Based on a detailed model of the German tax-benefit system, this paper simulates private and fiscal returns to education for college graduates and college dropouts. Completing a five-year college degree is found to be associated with an internal rate of return (IRR) of 14.2% for gross earnings, 7.4% for disposable income, and 6.6% for the net fiscal contribution. Individuals who drop out of college after two years, and subsequently complete a three-year period of vocational training, are found to have negative IRRs: -0.5% for gross earnings and -5.9% for both disposable income and the net fiscal contribution. In a series of counterfactual experiments, we explore how these returns react to changes in gross earnings, expenditure per student, and the level of income tax payments.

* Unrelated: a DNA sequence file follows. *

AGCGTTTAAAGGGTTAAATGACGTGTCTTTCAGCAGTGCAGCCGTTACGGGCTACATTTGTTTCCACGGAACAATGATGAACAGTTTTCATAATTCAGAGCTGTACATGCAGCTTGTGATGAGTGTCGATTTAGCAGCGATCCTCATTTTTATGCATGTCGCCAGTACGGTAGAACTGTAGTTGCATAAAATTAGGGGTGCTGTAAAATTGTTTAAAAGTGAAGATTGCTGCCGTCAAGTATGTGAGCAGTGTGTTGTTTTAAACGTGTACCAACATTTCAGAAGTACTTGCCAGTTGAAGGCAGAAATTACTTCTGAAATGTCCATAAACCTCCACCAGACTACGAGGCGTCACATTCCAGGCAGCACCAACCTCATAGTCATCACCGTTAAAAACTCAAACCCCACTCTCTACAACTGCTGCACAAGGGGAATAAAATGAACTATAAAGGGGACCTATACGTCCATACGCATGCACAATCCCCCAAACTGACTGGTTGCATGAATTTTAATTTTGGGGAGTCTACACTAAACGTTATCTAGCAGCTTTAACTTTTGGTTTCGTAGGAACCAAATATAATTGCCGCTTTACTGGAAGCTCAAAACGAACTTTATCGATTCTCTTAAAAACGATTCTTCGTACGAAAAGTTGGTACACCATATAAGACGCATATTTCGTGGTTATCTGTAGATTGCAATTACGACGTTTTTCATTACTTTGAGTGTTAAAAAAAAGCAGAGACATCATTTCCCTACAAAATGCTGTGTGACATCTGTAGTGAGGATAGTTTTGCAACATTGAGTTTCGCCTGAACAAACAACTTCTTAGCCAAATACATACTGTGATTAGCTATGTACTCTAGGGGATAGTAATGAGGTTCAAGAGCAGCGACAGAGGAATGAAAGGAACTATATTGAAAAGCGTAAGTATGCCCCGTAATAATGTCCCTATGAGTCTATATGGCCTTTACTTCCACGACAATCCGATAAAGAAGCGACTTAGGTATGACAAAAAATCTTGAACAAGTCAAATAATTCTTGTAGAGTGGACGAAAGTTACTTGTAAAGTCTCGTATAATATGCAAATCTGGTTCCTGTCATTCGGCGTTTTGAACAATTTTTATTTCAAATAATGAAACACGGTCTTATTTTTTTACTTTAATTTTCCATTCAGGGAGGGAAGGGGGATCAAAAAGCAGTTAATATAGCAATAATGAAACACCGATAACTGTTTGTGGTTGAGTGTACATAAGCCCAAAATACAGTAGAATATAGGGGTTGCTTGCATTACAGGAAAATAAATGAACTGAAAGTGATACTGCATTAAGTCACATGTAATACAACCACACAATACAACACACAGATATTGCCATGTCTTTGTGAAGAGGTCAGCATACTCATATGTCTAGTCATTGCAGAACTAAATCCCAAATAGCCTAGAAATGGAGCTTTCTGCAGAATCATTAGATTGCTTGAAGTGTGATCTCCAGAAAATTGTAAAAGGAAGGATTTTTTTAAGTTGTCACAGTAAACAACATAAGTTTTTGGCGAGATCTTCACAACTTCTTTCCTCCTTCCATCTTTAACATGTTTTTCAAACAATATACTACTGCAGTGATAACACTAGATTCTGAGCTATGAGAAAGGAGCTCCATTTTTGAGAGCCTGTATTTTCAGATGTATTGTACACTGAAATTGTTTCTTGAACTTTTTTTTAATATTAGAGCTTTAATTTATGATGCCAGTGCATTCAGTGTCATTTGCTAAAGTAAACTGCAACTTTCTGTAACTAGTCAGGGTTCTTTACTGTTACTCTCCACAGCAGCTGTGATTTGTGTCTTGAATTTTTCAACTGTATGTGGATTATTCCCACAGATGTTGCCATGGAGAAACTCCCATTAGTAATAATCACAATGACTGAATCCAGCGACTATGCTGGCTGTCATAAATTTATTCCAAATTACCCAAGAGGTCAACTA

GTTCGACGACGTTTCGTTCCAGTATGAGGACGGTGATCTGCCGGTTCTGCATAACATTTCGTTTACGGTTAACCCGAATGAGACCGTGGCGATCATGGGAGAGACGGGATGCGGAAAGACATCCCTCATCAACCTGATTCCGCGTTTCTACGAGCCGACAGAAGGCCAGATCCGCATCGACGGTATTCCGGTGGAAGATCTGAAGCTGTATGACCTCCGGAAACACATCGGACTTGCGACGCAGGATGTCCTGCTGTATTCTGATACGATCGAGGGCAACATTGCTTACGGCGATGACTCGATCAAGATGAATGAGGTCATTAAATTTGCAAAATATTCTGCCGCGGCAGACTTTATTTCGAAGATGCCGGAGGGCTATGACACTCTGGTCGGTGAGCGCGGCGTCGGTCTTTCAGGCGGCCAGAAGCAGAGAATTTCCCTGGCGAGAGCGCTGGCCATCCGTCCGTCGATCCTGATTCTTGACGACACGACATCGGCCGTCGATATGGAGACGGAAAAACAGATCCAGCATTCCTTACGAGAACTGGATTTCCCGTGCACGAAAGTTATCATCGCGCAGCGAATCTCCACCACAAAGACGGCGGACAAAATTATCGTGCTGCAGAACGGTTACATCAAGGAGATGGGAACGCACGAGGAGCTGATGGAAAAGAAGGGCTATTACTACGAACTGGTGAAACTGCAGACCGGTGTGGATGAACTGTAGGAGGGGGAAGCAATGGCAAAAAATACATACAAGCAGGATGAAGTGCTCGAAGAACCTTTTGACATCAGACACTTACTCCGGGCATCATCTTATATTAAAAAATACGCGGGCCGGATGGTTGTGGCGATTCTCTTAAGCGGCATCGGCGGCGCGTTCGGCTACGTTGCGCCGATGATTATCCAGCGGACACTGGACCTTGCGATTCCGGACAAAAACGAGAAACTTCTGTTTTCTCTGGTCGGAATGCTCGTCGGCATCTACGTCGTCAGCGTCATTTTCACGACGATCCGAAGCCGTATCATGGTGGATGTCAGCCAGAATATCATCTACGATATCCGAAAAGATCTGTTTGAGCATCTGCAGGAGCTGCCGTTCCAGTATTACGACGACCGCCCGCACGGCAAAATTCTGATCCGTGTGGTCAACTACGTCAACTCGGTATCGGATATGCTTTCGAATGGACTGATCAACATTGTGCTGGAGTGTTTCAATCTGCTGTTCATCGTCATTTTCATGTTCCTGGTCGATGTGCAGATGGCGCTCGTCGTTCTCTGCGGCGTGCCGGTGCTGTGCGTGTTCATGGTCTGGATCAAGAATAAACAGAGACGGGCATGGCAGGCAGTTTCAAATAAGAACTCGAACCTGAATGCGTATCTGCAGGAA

Pfeiffer, Friedhelm und Holger Stichnoth (2020), Fiscal and Individual Rates of Return to University Education With and Without Graduation, ZEW Discussion Paper Nr. 20-016, Mannheim.